ARTS & CULTURE

How One Artist Is Challenging The Harsh Reality Of Street Harassment In Mexico City

02/12/2015 10:56 am ET | Updated Feb 12, 2015

In 2012, Brooklyn-based artist Tatyana Fazlalizadeh embarked upon a project titled "Stop Telling Women to Smile." The series, comprised of portraits pasted on the sides of buildings, aimed to combat street harassment targeted at women by commanding offenders in public spaces to think before they speak.

"Street harassment is a serious issue that affects women worldwide," the artist proclaims on her site. "This project takes women’s voices, and faces, and puts them in the street -- creating a bold presence for women in an environment where they are so often made to feel uncomfortable and unsafe."

smile

Fazlalizadeh has recently honed into the "worldwide" aspect of street harassment, taking her project -- which debuted in Philadelphia and Brookyln -- to Mexico City, where "acoso en las calles" is a significant problem. According to a 2010 United Nations report, Mexico ranks amongst the worst countries in violence against women, with an estimated 44% of female citizens suffering some sort of sexual violence in their lives. Working with Fusion editor Anna Holmes, Fazlalizadeh teamed up with dozens of women in Mexico City to discuss their experiences standing up to abuse in public places.

"We wanted to [take 'Stop Telling Women to Smile'] to a Latin American city," Fazlalizadeh explained to HuffPost via email, "and after researching potential places, we decided on Mexico City because of the severity of sexual harassment that happens there. The rates of sexual violence in Mexico are extremely high. I'd also received several emails from women in Mexico City requesting me to bring my project there."

Fazlalizadeh had never been to Mexico City, nor did she speak the language. Working with a translator, she quickly realized that, for the Mexican students, mothers, and politicians she spoke with, street harassment runs "deeper than the transient comments we receive as a man walks by us." All together, 76 individuals (including a few men) shared their stories, opening up about the reality of verbal and sexual abuse, and contributing to the murals that went up around the city.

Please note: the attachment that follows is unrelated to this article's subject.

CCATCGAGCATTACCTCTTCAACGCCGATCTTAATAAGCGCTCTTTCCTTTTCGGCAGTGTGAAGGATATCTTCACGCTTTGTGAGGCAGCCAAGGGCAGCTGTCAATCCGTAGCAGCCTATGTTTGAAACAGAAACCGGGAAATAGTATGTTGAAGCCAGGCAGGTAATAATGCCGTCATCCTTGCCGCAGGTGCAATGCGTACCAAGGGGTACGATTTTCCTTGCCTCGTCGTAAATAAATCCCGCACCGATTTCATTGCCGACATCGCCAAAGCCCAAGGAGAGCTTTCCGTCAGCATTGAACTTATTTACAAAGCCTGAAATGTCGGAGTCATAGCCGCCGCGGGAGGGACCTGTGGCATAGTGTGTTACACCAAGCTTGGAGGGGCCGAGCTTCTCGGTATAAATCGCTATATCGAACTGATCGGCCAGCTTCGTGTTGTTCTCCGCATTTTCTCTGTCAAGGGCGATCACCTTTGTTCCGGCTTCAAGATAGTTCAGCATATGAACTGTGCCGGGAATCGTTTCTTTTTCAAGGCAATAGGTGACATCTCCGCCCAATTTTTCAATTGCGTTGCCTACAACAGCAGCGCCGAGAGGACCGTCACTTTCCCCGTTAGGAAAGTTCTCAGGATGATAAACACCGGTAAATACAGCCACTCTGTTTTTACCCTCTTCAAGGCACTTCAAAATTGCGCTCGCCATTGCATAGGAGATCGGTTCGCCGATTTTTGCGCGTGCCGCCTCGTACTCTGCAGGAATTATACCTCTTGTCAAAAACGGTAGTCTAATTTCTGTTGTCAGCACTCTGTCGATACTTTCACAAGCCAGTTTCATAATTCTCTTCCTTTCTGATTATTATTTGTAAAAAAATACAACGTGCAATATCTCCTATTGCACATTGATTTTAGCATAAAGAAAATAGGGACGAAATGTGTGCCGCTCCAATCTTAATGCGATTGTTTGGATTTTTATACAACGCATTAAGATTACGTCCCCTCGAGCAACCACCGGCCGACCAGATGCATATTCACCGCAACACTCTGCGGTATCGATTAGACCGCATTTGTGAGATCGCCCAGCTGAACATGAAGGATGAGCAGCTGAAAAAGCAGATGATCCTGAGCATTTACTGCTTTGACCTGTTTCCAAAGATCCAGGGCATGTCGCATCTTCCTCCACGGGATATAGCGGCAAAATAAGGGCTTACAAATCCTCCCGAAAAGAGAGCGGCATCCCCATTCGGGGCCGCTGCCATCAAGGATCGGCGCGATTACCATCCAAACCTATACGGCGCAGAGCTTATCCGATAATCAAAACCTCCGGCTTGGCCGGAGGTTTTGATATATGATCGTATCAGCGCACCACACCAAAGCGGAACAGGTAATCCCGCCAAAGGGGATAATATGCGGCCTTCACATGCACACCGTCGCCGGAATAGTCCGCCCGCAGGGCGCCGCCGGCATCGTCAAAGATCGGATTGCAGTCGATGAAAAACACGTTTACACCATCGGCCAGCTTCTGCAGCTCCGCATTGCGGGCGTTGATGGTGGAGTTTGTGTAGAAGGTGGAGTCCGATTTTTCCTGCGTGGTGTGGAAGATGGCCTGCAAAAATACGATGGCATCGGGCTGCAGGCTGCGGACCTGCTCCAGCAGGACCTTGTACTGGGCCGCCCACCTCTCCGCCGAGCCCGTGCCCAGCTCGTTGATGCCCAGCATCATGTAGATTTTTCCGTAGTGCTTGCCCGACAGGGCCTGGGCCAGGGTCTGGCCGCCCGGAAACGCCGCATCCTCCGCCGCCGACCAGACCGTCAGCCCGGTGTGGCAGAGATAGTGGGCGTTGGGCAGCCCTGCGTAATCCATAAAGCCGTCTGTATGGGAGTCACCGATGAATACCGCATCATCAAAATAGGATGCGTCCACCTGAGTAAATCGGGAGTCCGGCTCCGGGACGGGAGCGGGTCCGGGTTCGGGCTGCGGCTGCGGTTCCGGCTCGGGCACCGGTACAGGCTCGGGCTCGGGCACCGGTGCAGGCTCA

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This mural, pasted in Mexico City, reads: "Who gives you the right to harass?"

"There have been women fighting against street harassment since forever here in Mexico," Gabriela Duhart of Hollaback Mexico states in the Fusion video that resulted from Fazlalizadeh's trip. "But for a couple of years now, this dialogue has been reignited. And I felt that Hollaback helped reignite that dialogue. From then, so many smaller and bigger movements have popped up for women who are very passionate about the issue. And they are passionate because it's something that happens all the time. Everyday."

"With all of the women there was a great sense of urgency in fighting this matter," Fazlalizadeh reiterated.

Below are some of the murals Fazlalizadeh crafted in Mexico City, inspired by not only the faces but the words of the various women she met. While the artist has plans to visit other cities -- and empower, virtually, women to paste the work themselves -- she's aware of how powerful her project is in the present. "One reason I think women have responded so strongly to the project is because it creates a standing defense for them in the streets. It's a way to not only respond to harassers but a way to publicize your voice. That can be done online with social media but, this project is a way to do it in the real world -- where women actually experience street harassment."

  • "I deserve to be respected"
  • "I deserve to be respected"
  • "Who gives you the right to harass?"
  • "Stop raping us. Stop killing us."
  • "I don't do it for you, I do it for me. If I dress a certain way, it's because I like it."
  • "I don't want your words. I do not want you near me."
  • " Enough of your domineering looks, your cowardice, your violence."

All photos courtesy of Fusion.

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